You have to go back to when Norman Rales would drop off Mitchell and his three other sons at the Friendship Heights bus station so they could go to RFK. They never missed a game.

And to get here, you have to go back to the late 1990s, when the behemoth of a stadium now called FedEx Field first opened.

“I remember literally going up and gazing up at Jack Kent Cooke [Stadium] and being like, ‘This is unbelievable,’ ” Harris said in an interview with The Washington Post. “So, yeah, I was a legit real fan and lived through all those experiences and all those years. … It’s part of my DNA. It’s part of who I am.”

Harris has always been entrenched in sports — he wrestled at Penn from 1982 to 1985 — but he built his fortune in finance, first at an investment bank, Drexel Burnham Lambert, and then at Apollo Global Management, the private equity firm he co-founded in 1990.

While living in London, Harris became close to David Blitzer, a managing partner at investment management company Blackstone.

“I just remember us talking, and I sort of remember him saying that he was interested in investing in sports,” Blitzer said, thinking back to a conversation he had with Harris in the fall of 2010. “I just sort of lodged that in the back of my brain.”

New Commanders owners pledge to win and ‘take all the headaches away’

A year later, Harris and Blitzer — co-founders of Harris Blitzer Sports & Entertainment — purchased the 76ers from Comcast-Spectacor for $280 million. In 2013, they partnered again to buy the Devils from Jeffrey Vanderbeek for $320 million. Two years after that, they invested in the English Premier League’s Crystal Palace, and in 2020 they acquired a small stake in the Pittsburgh Steelers.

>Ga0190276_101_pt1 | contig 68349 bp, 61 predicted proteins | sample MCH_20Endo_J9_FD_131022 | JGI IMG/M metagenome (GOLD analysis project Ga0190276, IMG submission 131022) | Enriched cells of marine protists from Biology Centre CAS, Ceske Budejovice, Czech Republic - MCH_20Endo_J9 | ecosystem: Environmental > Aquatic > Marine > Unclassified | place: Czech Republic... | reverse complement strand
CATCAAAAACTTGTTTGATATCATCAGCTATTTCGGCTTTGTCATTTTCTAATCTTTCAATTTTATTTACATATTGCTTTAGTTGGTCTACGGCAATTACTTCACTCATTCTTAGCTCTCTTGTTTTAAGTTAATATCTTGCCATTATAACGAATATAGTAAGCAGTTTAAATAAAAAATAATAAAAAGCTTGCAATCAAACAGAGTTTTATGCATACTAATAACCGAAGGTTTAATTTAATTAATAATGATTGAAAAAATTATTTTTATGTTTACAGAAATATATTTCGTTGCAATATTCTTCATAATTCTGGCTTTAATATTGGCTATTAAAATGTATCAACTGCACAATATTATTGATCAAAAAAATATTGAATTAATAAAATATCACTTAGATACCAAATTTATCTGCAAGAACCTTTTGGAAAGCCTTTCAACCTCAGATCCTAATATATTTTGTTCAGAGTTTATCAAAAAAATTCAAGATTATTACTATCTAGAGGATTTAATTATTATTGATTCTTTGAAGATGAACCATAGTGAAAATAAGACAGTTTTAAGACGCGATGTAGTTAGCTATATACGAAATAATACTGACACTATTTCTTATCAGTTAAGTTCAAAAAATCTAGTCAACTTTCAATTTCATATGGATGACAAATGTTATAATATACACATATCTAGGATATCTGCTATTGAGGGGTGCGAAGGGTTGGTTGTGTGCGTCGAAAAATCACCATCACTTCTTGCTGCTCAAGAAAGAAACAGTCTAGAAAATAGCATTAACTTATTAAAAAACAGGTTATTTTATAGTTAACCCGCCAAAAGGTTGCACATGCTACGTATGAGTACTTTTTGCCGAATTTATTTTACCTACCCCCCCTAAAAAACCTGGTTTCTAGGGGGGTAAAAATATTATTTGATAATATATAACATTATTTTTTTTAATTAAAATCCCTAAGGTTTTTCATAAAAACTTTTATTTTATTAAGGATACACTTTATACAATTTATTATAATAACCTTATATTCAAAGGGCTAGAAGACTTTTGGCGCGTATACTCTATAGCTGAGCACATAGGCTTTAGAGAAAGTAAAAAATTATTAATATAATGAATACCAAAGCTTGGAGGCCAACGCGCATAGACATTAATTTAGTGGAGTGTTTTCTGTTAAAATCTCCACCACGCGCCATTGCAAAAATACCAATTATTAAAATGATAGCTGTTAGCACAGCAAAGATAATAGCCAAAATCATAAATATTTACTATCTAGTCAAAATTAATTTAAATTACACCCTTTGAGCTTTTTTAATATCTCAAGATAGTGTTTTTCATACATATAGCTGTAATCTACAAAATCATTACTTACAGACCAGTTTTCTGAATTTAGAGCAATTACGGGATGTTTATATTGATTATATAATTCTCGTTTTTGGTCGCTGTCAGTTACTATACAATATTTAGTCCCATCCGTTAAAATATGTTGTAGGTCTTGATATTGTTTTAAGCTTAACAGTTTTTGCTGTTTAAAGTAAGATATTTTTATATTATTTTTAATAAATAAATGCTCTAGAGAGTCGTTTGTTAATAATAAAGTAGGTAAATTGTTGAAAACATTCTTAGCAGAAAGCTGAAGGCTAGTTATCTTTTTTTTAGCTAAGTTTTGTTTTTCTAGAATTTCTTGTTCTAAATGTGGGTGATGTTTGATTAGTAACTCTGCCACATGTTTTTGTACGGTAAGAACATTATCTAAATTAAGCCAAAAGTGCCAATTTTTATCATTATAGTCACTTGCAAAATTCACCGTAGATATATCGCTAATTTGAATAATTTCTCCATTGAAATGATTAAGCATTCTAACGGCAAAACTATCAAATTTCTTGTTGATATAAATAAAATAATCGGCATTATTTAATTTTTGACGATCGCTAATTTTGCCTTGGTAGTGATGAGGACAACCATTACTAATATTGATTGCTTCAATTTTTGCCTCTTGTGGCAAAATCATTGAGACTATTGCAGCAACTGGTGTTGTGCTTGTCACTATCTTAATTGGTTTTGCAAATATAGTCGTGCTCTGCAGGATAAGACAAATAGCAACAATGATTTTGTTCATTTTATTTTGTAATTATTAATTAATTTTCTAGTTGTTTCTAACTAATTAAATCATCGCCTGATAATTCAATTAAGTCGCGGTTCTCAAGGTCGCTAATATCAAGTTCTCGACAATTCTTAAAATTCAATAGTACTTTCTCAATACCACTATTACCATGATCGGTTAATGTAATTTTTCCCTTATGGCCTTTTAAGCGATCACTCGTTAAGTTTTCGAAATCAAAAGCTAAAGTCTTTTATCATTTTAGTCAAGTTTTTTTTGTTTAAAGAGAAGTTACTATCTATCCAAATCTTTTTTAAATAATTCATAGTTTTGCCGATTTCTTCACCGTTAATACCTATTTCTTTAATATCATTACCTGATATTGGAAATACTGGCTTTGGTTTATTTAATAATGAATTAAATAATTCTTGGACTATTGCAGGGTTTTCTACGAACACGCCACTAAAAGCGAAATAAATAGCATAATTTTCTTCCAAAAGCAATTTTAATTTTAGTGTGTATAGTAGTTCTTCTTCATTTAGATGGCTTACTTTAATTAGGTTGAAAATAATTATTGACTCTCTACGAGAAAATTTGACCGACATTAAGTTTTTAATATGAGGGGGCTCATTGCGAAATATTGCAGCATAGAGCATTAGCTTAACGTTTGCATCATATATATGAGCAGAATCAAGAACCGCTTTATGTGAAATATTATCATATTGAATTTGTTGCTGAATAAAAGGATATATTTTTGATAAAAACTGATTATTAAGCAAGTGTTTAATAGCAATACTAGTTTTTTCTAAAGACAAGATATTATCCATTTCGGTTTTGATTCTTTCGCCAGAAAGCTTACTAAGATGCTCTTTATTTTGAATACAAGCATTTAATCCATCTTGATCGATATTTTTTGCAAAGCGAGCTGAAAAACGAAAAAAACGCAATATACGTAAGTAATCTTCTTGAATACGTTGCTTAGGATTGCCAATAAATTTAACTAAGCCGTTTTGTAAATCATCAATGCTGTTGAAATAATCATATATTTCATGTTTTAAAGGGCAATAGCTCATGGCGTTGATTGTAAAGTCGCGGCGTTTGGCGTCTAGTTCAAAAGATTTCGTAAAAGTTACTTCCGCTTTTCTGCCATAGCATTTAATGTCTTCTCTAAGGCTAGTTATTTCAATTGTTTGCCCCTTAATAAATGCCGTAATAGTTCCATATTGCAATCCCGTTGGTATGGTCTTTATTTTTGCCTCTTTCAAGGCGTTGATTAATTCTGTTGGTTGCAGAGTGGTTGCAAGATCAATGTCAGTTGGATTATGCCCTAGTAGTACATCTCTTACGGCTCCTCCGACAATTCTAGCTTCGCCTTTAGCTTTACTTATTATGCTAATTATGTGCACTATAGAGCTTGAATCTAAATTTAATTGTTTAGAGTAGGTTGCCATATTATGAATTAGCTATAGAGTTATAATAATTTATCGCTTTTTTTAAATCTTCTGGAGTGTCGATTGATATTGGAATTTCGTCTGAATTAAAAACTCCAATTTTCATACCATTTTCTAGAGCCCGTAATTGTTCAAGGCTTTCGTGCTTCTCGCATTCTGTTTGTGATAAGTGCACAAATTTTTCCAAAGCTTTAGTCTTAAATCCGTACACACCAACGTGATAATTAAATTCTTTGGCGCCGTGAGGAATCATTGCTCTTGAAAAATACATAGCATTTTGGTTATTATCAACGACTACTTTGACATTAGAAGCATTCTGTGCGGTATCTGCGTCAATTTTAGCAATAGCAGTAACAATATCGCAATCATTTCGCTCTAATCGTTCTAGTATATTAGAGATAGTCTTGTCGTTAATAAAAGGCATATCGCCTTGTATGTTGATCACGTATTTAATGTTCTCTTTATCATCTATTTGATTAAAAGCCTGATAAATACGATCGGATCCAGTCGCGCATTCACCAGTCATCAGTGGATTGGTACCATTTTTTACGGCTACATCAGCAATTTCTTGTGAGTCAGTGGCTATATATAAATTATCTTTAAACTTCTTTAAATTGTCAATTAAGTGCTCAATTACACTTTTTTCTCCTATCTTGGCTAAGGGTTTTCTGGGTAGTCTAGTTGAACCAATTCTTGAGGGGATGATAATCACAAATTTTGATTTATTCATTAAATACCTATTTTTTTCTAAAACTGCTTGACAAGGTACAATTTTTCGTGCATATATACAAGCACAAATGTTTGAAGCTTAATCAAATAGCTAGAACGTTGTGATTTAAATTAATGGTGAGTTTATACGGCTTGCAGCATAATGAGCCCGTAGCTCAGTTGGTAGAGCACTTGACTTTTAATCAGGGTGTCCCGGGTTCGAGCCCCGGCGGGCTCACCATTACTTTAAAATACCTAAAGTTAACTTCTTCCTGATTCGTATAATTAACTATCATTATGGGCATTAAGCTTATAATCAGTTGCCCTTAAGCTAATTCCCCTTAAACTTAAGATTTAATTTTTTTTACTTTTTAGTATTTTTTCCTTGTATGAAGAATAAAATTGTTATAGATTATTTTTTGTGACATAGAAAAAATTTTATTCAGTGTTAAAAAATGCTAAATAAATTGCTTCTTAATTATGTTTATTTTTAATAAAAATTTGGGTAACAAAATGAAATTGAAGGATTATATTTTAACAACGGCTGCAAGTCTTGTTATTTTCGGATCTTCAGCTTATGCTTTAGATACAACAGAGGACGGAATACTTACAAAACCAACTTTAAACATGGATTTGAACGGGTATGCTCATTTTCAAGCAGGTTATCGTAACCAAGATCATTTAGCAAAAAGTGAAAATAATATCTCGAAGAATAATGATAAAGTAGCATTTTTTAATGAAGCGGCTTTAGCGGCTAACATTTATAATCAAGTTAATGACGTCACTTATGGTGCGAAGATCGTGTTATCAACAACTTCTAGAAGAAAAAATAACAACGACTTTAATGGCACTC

“It wasn’t like [we had always planned to] keep investing,” Blitzer said. “But I think we both kind of had it in our heads, and as it started to play out, we got more and more excited about making it larger and broader as we went.”

In the late spring of 2021, with Harris’s career at a crossroads — he announced plans to step down from Apollo after more than 30 years at the company — Ein suggested he meet with Rales, who had been an acquaintance of Harris’s for years. So the three convened at Glenstone, the private art museum in Potomac that Rales co-founded with his wife.

“We had the opportunity during the middle of the pandemic to really sit down and have a long talk about business and where he was really wanting to go with his next career step,” Rales said. “We just chess-boarded a lot of things together and had a lot of deep conversations. … Little did I know where this would all lead.”

Harris wanted to build his own investment firm, which he did in 2022. He also wanted to expand his family’s charitable foundation, Harris Philanthropies. And he wanted to do more in sports.

Last year, Harris made a run at two franchises — the Denver Broncos and England’s Chelsea FC — before the Commanders came available.

“I think … the fact that it was his hometown was the whole reason that he stretched for it,” said Ein, who is also the chair of the DC Open tennis tournament. “… I think he was a little of the mind-set like not to do it. Only because it was Washington was the only reason he did it. I think otherwise he would have just passed.”

Much of Harris’s career has followed a basic trend: Buy distressed assets and make them more valuable.

He did it for years at Apollo. He also has done it repeatedly with his sports franchises.

The 76ers garnered criticism for their famed “Process,” essentially a rebuild through tanking. They gutted their roster and plunged to the bottom of the NBA, only to climb back up, primarily with the help of Joel Embiid, the third pick of the 2014 draft and this year’s MVP.